“There are different kinds of spiritual gifts, but the same Spirit is the source of them all.”
1 Corinthians 12:4, NLT
“God has given each of you a gift from his great variety of spiritual gifts. Use them well to serve one another.”
1 Peter 4:10
Several years ago, the Holy Spirit completely turned my understanding of the Church– upside down. It took some time. I found that over many years I had made the Body of Christ into a competitive sport. And although I wouldn’t of phrased it exactly that way, it was how I approached the Christian brothers/sisters in my life.
I guess a great deal of effort was generated to receive the proper recognition. I had completely misunderstood the very of nature of being a ‘gifted’ person. As I look back, I was very much like James and John, in Matt. 20:20. It wasn’t so much that I was exalting myself, as I only felt (?) that I needed to push for all that Jesus had for me.
(I could go much deeper, but I feel I should be brief.)
We must learn to respect the giftedness of others. Often, this is easy. When we encounter a special ability, it can be fairly easy to do. A teacher or preacher, a worship leader or an amazing writer who has a tremendous gift is a real blessing and are simple to recognize.
However, we are probably more inclined to operate out of our own bitterness or frustration. Rather than accepting others, we look for any reason at all to invalidate and disparage. We scour and search for anything to minimize or reject our “competitor.” To bolster our efforts, we label it as “discernment.” This justifies us, as we think that it is “protecting” the Church.
The Spirit, out of His infinite inventory, distributes the gifts to the Church. And we honor and respect Him when we acknowledge that. We don’t elevate the person, but we do accept them. We don’t ignore any sin, but we recognize the treasure that is hidden in a clay pot.
A necessary thought. What about when a gift is seen in someone 30 years younger than you? Paul wrote young Timothy precise instructions on his youth.
“Don’t let anyone think less of you because you are young. Be an example to all believers in what you say, in the way you live, in your love, your faith, and your purity.”
1 Timothy 4:12
We need to honor the Spirit. We should respect the giftedness that others have. Humility often varies with the person, the gift and the maturity. And it would be the nadir of foolishness for us to think we have settled this issue, once and for all. There are no cookie cutters. One last thought, which is a wise course I think–
“Be desirous, my son, to do the will of another rather than thine own.”
“Lord Jesus Christ, you are for me medicine when I am sick; you are my strength when I need help; you are life itself when I fear death; you are the way when I long for heaven; you are light when all is dark; you are my food when I need nourishment.”
—Ambrose of Milan (340-397)
Our theology makes all the difference in fighting depression, writes Kathryn Greene-McCreight, Author of “Darkness, Is My Only Companion” and Episcopal priest. Here is an excerpt where she introduces the depression of Christians.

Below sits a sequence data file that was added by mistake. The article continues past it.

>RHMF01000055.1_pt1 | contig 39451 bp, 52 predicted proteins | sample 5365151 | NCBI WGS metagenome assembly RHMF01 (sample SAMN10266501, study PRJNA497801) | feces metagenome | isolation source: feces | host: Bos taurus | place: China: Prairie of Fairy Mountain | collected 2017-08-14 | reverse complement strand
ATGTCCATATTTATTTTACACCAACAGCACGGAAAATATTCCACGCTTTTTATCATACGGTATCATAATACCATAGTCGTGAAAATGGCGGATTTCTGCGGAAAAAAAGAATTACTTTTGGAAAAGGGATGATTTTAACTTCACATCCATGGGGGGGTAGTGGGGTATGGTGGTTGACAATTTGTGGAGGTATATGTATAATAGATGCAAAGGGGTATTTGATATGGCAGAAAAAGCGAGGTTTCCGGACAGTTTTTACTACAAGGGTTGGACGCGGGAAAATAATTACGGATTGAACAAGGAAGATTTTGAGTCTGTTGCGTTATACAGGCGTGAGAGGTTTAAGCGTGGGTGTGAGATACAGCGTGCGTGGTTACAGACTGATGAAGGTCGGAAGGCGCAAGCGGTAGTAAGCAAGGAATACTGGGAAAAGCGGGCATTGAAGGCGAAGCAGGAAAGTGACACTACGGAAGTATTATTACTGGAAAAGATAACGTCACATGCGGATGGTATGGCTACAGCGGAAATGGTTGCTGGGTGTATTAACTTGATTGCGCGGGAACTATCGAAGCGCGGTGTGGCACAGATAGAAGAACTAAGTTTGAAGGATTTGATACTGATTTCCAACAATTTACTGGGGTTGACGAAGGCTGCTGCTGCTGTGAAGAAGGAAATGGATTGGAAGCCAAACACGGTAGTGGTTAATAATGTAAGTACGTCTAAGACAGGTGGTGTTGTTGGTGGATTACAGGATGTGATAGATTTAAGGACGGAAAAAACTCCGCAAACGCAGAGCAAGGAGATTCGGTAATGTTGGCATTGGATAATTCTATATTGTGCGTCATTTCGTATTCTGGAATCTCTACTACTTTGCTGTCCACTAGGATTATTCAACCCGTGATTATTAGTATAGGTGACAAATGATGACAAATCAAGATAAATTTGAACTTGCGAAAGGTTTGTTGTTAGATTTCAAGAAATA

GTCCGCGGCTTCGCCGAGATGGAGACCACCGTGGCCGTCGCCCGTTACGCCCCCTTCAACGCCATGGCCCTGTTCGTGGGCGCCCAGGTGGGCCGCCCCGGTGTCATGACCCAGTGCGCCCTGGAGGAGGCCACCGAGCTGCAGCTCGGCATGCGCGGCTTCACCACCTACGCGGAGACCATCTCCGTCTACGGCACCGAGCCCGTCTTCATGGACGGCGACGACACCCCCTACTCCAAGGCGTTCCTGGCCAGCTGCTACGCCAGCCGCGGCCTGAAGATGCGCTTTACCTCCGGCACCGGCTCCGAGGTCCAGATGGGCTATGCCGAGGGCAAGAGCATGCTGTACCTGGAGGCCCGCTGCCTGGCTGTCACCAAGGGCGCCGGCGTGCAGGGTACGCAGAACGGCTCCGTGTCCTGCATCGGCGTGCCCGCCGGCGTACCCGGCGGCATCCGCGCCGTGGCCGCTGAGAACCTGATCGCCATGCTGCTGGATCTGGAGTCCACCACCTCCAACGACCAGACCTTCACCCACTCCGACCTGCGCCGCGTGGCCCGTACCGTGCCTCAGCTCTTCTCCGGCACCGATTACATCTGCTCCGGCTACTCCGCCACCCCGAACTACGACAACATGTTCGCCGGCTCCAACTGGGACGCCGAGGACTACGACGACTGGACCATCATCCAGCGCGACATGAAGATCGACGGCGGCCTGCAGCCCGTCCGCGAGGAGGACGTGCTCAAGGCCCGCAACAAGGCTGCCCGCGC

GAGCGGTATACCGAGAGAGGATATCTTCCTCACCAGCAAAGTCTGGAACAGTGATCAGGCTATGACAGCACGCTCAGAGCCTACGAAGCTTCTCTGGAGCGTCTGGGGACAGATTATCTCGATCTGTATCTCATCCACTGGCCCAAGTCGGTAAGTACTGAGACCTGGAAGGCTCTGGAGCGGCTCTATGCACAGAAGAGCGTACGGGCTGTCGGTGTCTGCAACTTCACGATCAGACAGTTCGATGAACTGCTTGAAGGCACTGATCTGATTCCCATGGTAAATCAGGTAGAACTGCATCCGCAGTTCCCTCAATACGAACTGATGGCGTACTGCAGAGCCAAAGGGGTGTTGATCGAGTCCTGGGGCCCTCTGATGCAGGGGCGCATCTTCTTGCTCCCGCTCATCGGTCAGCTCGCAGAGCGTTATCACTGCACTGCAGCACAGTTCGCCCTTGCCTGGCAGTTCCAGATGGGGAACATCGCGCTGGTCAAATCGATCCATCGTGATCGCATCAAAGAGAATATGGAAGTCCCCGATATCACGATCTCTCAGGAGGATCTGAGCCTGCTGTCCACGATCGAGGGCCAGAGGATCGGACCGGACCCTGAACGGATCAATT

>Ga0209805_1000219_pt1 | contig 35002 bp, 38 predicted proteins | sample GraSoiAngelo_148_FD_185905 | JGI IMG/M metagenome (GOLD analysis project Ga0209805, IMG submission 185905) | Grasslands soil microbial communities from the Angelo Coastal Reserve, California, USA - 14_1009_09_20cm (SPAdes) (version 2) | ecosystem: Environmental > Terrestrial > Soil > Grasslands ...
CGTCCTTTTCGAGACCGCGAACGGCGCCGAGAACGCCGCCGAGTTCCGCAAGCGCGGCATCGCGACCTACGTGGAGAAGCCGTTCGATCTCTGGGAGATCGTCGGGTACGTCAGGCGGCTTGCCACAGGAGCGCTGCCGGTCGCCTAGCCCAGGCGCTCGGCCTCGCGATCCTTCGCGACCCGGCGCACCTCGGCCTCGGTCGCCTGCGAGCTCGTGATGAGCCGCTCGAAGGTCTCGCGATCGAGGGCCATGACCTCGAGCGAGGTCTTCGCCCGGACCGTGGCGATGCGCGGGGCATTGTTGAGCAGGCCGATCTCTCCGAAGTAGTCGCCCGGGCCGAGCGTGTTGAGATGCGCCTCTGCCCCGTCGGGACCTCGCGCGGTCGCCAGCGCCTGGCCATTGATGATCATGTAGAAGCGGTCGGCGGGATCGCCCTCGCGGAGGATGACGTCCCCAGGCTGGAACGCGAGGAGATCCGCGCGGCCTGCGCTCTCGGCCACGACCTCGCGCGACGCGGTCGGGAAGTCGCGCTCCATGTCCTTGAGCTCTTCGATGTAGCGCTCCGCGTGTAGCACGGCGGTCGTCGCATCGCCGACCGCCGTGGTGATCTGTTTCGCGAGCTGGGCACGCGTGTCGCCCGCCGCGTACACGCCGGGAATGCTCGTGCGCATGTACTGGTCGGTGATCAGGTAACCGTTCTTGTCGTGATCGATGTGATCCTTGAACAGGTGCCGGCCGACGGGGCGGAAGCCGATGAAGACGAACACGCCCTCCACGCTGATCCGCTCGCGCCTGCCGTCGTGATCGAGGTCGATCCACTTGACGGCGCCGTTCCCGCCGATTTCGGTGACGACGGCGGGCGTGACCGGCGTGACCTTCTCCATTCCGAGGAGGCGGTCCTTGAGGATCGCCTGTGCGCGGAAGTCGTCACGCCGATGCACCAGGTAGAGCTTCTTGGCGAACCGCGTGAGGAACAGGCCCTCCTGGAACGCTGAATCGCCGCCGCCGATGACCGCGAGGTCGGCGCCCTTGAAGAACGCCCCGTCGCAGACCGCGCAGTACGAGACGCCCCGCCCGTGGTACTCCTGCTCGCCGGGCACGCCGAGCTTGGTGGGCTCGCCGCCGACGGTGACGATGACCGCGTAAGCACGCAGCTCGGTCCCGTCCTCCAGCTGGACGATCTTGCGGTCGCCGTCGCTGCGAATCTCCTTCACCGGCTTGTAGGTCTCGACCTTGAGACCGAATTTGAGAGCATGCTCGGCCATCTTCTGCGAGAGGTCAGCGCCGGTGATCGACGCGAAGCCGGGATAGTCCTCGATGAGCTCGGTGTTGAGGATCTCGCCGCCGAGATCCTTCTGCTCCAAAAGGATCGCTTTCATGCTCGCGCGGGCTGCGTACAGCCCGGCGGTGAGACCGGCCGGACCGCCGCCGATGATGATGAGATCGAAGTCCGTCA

In his Problem of Pain, C. S. Lewis says that suffering is uniquely difficult for the Christian, for the one who believes in a good God. If there were no good God to factor into the equation, suffering would still be painful, and ultimately meaningless.
For the Christian, who believes in the crucified and risen Messiah, suffering is always meaningful. It is meaningful because of the one in whose suffering we participate, Jesus. This is neither to say, of course, that suffering will be pleasant, nor that it should be sought. Rather, in the personal suffering of the Christian, one finds a correlate in Christ’s suffering, which gathers up our tears and calms our sorrows and points us toward his resurrection.
In the midst of a major mental illness, we are often unable to sense the presence of God at all. Sometimes all we can feel is the complete absence of God, utter abandonment by God, the sheer ridiculousness of the very notion of a loving and merciful God. This cuts to the very heart of the Christian and challenges everything we believe about the world and ourselves.
I have a chronic mental illness, a brain disorder that used to be called manic depression, but now is less offensively called bipolar disorder. I have sought help from psychiatrists, social workers, and mental health professionals; one is a Christian, but most of my helpers are not. I have been in active therapy with a succession of therapists over many years, and have been prescribed many psychiatric medications, most of which brought quite unpleasant side effects, and only a few of which relieved my symptoms. I have been hospitalized during the worst times and given electroconvulsive therapy treatments.
All of this has helped, I must say, despite my disinclination toward medicine and hospitals. They have helped me to rebuild some of “myself,” so that I can continue to be the kind of mother, priest, and writer I believe God wants me to be.